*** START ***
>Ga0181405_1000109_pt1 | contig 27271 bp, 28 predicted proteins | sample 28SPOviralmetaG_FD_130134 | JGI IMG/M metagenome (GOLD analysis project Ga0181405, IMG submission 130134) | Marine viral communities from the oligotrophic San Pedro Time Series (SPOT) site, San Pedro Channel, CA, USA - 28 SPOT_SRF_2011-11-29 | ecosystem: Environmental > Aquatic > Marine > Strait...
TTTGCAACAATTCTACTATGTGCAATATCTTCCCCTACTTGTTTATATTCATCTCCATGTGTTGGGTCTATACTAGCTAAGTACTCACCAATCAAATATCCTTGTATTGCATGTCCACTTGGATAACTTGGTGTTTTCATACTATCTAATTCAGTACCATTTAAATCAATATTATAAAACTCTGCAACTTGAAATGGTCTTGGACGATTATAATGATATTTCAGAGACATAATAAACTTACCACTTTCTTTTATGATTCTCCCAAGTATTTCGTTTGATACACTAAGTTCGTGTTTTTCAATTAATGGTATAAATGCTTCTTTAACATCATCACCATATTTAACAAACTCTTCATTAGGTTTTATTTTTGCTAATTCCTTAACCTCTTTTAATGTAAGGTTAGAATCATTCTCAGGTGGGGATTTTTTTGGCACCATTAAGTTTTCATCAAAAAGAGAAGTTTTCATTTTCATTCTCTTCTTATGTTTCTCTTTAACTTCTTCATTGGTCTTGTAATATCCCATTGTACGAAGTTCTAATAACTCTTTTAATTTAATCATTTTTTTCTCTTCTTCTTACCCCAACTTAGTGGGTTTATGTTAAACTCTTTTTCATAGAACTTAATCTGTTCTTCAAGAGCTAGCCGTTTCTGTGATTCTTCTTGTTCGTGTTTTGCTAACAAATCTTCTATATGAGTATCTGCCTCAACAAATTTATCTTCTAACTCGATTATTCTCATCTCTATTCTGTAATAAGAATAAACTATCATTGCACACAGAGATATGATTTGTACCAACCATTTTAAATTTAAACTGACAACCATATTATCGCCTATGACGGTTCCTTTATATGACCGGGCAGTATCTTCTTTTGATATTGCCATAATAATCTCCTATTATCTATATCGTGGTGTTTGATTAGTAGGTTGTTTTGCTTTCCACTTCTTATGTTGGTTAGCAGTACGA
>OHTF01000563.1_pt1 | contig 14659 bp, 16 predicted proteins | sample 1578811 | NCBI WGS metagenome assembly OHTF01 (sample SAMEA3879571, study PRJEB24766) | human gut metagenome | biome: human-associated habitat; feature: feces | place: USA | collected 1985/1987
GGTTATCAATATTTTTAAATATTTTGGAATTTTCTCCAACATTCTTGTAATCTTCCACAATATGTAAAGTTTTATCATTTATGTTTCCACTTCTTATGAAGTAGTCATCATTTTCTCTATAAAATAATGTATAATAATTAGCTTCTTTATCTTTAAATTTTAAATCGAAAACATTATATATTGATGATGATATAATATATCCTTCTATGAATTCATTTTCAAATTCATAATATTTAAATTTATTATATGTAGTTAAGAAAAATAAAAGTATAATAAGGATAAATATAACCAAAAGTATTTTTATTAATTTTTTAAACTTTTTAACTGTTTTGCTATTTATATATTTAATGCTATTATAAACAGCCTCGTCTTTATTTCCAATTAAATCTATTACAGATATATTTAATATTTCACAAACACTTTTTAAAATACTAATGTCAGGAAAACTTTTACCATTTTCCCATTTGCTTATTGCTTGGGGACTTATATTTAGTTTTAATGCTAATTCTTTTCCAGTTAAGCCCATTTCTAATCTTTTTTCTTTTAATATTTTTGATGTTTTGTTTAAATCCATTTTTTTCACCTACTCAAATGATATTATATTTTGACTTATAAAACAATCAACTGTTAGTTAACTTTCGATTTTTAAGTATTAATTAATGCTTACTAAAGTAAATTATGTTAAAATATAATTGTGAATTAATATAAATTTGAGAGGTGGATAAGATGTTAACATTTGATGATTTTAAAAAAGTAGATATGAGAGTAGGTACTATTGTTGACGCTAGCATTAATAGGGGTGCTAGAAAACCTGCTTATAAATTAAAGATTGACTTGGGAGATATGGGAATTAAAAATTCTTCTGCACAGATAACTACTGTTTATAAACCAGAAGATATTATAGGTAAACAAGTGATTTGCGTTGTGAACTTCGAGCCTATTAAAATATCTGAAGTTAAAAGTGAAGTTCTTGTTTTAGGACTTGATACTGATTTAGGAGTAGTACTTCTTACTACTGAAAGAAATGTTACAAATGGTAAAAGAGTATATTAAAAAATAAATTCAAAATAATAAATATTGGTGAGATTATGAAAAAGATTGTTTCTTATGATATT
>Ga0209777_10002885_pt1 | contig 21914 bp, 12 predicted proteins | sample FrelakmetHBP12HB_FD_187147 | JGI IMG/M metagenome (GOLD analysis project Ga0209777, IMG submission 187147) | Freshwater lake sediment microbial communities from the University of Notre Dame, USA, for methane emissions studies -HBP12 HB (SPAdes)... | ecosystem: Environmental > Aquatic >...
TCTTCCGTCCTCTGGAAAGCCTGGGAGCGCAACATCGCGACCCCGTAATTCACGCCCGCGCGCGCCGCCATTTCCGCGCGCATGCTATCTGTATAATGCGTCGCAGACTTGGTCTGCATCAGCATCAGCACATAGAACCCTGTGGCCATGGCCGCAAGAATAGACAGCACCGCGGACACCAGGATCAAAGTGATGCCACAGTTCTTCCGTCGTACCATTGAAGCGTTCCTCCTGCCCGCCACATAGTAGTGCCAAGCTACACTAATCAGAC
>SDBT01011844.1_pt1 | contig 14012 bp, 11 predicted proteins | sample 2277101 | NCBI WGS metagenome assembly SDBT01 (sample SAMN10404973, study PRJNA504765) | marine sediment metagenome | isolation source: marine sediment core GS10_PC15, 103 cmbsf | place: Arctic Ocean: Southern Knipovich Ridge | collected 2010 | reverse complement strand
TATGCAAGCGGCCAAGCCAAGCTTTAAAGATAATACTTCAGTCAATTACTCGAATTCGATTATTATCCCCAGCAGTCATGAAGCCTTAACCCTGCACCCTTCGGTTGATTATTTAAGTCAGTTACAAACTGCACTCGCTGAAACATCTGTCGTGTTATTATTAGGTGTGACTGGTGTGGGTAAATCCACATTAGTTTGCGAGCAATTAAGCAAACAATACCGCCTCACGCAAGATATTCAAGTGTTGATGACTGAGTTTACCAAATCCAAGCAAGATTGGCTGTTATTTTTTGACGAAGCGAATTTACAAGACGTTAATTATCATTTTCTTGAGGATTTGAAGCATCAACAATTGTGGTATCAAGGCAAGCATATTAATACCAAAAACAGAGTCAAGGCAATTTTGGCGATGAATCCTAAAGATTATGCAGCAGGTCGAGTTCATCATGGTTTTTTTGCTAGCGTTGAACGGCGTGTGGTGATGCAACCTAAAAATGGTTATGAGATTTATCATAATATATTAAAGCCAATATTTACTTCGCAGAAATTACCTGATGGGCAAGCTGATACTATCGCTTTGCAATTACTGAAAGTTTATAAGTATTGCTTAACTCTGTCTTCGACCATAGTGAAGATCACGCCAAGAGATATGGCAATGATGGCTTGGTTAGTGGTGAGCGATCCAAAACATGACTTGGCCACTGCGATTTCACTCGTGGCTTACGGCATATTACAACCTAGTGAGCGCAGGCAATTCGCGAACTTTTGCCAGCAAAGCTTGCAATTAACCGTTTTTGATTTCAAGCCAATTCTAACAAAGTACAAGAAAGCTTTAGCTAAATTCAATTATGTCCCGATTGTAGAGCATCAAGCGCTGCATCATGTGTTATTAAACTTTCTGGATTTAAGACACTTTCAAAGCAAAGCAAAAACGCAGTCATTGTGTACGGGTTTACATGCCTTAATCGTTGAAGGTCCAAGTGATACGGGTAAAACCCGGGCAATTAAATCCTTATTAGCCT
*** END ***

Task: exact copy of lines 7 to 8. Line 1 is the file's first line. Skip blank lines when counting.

>SDBT01011844.1_pt1 | contig 14012 bp, 11 predicted proteins | sample 2277101 | NCBI WGS metagenome assembly SDBT01 (sample SAMN10404973, study PRJNA504765) | marine sediment metagenome | isolation source: marine sediment core GS10_PC15, 103 cmbsf | place: Arctic Ocean: Southern Knipovich Ridge | collected 2010 | reverse complement strand
TATGCAAGCGGCCAAGCCAAGCTTTAAAGATAATACTTCAGTCAATTACTCGAATTCGATTATTATCCCCAGCAGTCATGAAGCCTTAACCCTGCACCCTTCGGTTGATTATTTAAGTCAGTTACAAACTGCACTCGCTGAAACATCTGTCGTGTTATTATTAGGTGTGACTGGTGTGGGTAAATCCACATTAGTTTGCGAGCAATTAAGCAAACAATACCGCCTCACGCAAGATATTCAAGTGTTGATGACTGAGTTTACCAAATCCAAGCAAGATTGGCTGTTATTTTTTGACGAAGCGAATTTACAAGACGTTAATTATCATTTTCTTGAGGATTTGAAGCATCAACAATTGTGGTATCAAGGCAAGCATATTAATACCAAAAACAGAGTCAAGGCAATTTTGGCGATGAATCCTAAAGATTATGCAGCAGGTCGAGTTCATCATGGTTTTTTTGCTAGCGTTGAACGGCGTGTGGTGATGCAACCTAAAAATGGTTATGAGATTTATCATAATATATTAAAGCCAATATTTACTTCGCAGAAATTACCTGATGGGCAAGCTGATACTATCGCTTTGCAATTACTGAAAGTTTATAAGTATTGCTTAACTCTGTCTTCGACCATAGTGAAGATCACGCCAAGAGATATGGCAATGATGGCTTGGTTAGTGGTGAGCGATCCAAAACATGACTTGGCCACTGCGATTTCACTCGTGGCTTACGGCATATTACAACCTAGTGAGCGCAGGCAATTCGCGAACTTTTGCCAGCAAAGCTTGCAATTAACCGTTTTTGATTTCAAGCCAATTCTAACAAAGTACAAGAAAGCTTTAGCTAAATTCAATTATGTCCCGATTGTAGAGCATCAAGCGCTGCATCATGTGTTATTAAACTTTCTGGATTTAAGACACTTTCAAAGCAAAGCAAAAACGCAGTCATTGTGTACGGGTTTACATGCCTTAATCGTTGAAGGTCCAAGTGATACGGGTAAAACCCGGGCAATTAAATCCTTATTAGCCT